Birthstones

Birthstones have made wonderful gifts for decades. Over the years the stones that applied to each month have changed, but this chart will show you which birthstones apply to which months and below you will find some interesting history and mythology behind these wonderful gemstones.

MonthGemstones
January Garnet, Rose Quartz
February Amethyst, Black Onyx, Moonstone
March Aquamarine, Rock Crystal, Bloodstone
April Diamond, Mother of Pearl
May Emerald, Green Onyx
June Alexandrite, Pearl, Moonstone
July Ruby, Jasper
August Peridot, Carnelian
September Sapphire, Lapis Lazuli
October Opal, Pink Tourmaline
November Topaz, Citrine
December Blue Zircon, Blue Topaz, Turquoise

Alexandrite:

Discovered in 1834 in the Emerald mines near the Tokovaya River in the Urals of Russia. It was named for Alexander II since the crystals show the Imperial Russian colors of red and green. Alexandrite in its highest quality forms is very rare and displays the remarkable ability to change colors from green or blue-green in daylight to a purple-red in incandescent light. Synthetic Alexandrite has been available for almost 100 years now, but it is difficult to reproduce the stunning color change ability of natural Alexandrite.

A gift of Alexandrite can be considered a good omen and it has been referred to as the stone of longevity and health.

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Amethyst:

Amethyst: These amethyst crystals measure among the largest natural formations found. Each crystal measures nearly 6 inches across

Amethyst comes in a variety of colors ranging from pale lilac to deep purple. Long considered royal color, purple gemstones have been featured prominently in jewelry from Ancient Egyptian royalty to the crown jewelers of Britain. With its name derived from the Greek "amethystos", meaning "not drunken", amethyst has had a long history and mythology built around it.

Greek legends says that the god of wine, Dionysus, became angered at an insult from a mortal and swore revenge on the very next mortal to cross his path. Amethyst, a beautiful young maiden, was the next to cross his path on her way to pay tribute to the goddess Diana. To protect her, Diana turned Amethyst into quartz, and when Dionysus saw what had become of the young maiden he wept, turning the quartz purple.

Amethyst has been worn in battle to protect from harm, and symbolizes sincerity, peace, protection and tranquility. Da Vinci thought that amethyst could dissipate evil thoughts and quicken the intelligence, and in Tibet it is considered to be sacred to Buddha.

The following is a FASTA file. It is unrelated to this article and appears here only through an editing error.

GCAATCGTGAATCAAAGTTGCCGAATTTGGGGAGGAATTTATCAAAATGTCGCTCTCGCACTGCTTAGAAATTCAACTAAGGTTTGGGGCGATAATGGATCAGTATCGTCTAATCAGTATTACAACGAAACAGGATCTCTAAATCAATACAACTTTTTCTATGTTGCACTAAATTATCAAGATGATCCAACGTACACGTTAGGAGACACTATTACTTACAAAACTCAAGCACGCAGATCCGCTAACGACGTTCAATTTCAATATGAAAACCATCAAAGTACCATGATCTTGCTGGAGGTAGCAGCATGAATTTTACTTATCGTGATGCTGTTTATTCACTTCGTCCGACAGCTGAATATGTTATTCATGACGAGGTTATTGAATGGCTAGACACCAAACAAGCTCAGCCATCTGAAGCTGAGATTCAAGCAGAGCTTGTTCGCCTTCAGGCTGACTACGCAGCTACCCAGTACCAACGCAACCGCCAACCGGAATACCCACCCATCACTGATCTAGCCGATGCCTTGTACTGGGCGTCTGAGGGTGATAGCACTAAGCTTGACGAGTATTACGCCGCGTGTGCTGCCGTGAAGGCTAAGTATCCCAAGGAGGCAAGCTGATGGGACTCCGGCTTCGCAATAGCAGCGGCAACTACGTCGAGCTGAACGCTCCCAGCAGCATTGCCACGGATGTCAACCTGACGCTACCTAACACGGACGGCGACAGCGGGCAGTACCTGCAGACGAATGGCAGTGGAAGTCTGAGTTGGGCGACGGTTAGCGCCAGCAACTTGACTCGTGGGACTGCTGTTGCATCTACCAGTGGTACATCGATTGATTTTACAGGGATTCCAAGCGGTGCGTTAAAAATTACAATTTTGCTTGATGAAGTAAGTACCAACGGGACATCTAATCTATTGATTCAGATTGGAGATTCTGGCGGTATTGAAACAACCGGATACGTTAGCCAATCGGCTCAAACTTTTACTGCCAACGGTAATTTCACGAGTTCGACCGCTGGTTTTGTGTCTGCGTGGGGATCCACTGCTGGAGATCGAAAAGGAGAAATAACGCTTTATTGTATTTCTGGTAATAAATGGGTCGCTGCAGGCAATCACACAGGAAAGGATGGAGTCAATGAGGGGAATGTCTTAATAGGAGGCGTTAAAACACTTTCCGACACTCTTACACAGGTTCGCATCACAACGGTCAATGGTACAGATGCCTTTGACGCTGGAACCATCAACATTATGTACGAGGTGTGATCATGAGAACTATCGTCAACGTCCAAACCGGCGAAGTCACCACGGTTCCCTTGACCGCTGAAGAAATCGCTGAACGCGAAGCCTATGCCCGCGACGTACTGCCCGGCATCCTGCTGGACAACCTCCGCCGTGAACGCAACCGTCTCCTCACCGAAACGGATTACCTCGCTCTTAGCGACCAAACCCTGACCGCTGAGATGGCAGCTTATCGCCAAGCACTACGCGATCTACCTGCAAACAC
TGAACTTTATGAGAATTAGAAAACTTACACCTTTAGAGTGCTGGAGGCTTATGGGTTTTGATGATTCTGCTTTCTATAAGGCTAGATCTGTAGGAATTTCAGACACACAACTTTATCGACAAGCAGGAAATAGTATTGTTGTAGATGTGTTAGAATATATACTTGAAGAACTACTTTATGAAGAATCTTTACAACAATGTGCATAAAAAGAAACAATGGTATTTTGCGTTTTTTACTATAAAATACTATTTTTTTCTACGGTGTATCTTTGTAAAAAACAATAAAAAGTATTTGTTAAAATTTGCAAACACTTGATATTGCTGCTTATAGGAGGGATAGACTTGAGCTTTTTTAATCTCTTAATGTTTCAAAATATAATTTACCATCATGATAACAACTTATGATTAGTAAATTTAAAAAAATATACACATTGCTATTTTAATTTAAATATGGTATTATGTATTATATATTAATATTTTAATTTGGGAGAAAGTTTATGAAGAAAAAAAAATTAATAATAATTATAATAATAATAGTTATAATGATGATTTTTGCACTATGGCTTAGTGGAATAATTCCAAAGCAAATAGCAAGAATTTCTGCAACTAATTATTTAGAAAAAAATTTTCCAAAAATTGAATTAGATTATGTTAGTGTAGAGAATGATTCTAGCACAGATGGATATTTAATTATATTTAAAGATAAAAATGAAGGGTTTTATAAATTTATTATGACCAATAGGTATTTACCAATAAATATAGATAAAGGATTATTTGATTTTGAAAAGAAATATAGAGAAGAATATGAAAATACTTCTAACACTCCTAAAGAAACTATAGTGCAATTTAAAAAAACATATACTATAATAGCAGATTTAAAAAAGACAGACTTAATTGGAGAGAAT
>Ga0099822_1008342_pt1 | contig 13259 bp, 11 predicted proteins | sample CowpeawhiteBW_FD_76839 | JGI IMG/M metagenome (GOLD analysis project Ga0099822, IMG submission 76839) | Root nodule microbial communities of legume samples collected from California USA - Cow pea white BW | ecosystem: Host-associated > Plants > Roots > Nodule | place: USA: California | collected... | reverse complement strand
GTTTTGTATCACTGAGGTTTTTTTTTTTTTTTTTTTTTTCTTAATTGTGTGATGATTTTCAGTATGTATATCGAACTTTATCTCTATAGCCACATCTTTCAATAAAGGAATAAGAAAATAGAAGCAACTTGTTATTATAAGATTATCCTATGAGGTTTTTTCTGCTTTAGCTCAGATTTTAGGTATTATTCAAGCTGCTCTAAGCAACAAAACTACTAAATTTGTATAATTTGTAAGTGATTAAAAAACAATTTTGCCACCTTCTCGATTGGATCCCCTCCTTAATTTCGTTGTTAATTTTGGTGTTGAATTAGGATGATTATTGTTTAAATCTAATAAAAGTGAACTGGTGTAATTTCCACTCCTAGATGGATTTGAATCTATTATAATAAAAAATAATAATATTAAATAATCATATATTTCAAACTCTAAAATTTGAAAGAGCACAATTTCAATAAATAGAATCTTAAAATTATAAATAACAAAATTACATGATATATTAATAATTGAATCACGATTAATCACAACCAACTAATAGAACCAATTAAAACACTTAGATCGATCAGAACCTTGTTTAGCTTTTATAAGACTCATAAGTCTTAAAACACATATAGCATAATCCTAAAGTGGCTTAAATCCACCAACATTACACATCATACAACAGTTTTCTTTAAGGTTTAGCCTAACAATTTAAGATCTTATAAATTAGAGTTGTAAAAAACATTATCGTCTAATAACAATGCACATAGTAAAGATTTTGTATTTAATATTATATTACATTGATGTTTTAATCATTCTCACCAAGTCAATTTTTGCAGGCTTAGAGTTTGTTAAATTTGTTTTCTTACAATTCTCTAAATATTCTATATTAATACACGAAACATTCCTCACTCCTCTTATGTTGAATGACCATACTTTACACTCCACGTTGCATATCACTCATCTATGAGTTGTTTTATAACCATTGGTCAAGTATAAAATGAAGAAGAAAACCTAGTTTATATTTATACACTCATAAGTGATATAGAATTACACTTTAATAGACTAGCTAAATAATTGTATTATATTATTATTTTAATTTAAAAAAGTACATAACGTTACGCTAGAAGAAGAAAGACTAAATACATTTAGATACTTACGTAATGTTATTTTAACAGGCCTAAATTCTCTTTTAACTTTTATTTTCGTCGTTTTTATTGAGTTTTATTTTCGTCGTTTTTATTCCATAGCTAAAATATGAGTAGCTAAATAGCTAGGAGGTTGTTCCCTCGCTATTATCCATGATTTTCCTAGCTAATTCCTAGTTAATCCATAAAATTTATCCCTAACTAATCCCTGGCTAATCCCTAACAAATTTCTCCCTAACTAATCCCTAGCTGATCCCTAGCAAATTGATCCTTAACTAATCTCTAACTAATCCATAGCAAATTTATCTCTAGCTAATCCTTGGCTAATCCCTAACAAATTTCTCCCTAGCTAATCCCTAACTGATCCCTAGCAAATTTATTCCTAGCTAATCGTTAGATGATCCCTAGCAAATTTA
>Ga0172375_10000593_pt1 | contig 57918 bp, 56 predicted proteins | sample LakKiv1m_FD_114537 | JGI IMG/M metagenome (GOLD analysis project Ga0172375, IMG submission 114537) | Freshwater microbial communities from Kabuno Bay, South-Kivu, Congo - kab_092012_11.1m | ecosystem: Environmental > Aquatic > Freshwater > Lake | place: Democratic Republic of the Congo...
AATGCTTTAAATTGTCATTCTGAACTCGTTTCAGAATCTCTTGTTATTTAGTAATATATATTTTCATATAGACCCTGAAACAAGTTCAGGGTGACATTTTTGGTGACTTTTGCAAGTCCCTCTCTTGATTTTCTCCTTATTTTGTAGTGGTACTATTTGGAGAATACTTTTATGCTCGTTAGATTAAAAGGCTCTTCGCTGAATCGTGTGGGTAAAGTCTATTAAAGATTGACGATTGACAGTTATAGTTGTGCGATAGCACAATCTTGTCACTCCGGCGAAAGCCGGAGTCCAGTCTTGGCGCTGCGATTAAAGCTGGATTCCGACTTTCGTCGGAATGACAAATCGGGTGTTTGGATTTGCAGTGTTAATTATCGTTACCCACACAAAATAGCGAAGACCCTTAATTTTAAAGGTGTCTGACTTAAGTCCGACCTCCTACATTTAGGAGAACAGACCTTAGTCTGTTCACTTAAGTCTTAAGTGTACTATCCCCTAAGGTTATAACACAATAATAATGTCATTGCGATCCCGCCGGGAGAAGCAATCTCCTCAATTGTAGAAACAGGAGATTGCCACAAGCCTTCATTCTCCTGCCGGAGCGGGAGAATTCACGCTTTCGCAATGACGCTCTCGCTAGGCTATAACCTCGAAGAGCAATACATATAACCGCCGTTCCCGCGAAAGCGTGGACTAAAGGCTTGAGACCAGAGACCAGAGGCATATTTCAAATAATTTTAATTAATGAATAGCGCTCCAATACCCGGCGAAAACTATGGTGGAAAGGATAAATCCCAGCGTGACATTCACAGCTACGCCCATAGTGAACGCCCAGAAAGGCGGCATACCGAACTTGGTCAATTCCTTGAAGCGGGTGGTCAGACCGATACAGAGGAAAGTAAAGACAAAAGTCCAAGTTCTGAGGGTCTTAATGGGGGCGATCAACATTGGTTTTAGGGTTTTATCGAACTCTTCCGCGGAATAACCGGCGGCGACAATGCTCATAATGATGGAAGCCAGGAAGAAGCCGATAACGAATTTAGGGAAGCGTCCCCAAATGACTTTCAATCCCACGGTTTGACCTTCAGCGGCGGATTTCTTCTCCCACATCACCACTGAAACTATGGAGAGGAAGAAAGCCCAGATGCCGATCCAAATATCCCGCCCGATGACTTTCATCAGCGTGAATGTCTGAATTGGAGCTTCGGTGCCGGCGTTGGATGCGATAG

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Aquamarine:

Aquamarine: Pear and round Aquamarine faceted gemstones

Aquamarine gets its name from the Latin words meaning "Sea of Water" because of its range of blue colors from a light sky blue to a dark blue or blue-green. Originally considered to be the treasure of mermaids it was said to have the power to keep sailors safe at sea. Also referred to as the Stone of Courage, on land its tranquil blue tones symbolize honesty and loyalty and is said to provide a soothing influence on married men and helps to ensure a long, happy marriage.

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Black/Green Onyx:

Black Onyx: One of the more difficult gemstones to photograph

Onyx is an opaque quartz that can range in color from pale white to dark brown and black. Used as a backdrop for other gemstones is has the ability make them stand out in stark contrast to the black background.

Its name derived from the Greek word Onux, meaning fingernail, from the story of Cupid and Venus. Cupid cut the fingernails of Venus while she slept with an arrowhead and left the clippings scatter in the sand. The fates, to keep any part of a heavenly body from perishing, turned the clippings to stone. Believed to be able to ward off the 'Evil Eye' Black Onyx is said to protect by absorbing negative energy. Because of this it can be found helpful in providing emotional stability and relieve stress. It is said in India that it can also cool to amorousness of love.

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Bloodstone:

Bloodstone is actually green jasper flecked with red iron oxide. Claimed to have been created when drops of Christ's blood fell and stained jasper at the foot of the cross, medieval Christians used bloodstone to carve scenes of the crucifixion leading it to also be called martyr's stone.

In modern India bloodstone is still finely ground and used as an aphrodisiac. Bloodstone is also thought to give strength and courage to the wearer.

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Blue Topaz:

Blue Topaz: The many different colors of blue

Blue Topaz is a treated natural Topaz. The treatments usually include irradiation and heating to achieve a light sky blue color that is often confused with aquamarine. Blue Topaz is said to represent fidelity.

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Blue Zircon:

Blue Zircon, the stone of prosperity, is the more rare version of Zircon which can also be found in colorless, yellow, pink, red, green and more. Zircon is also said to aid in sleep and promote honor and wisdom in its owner.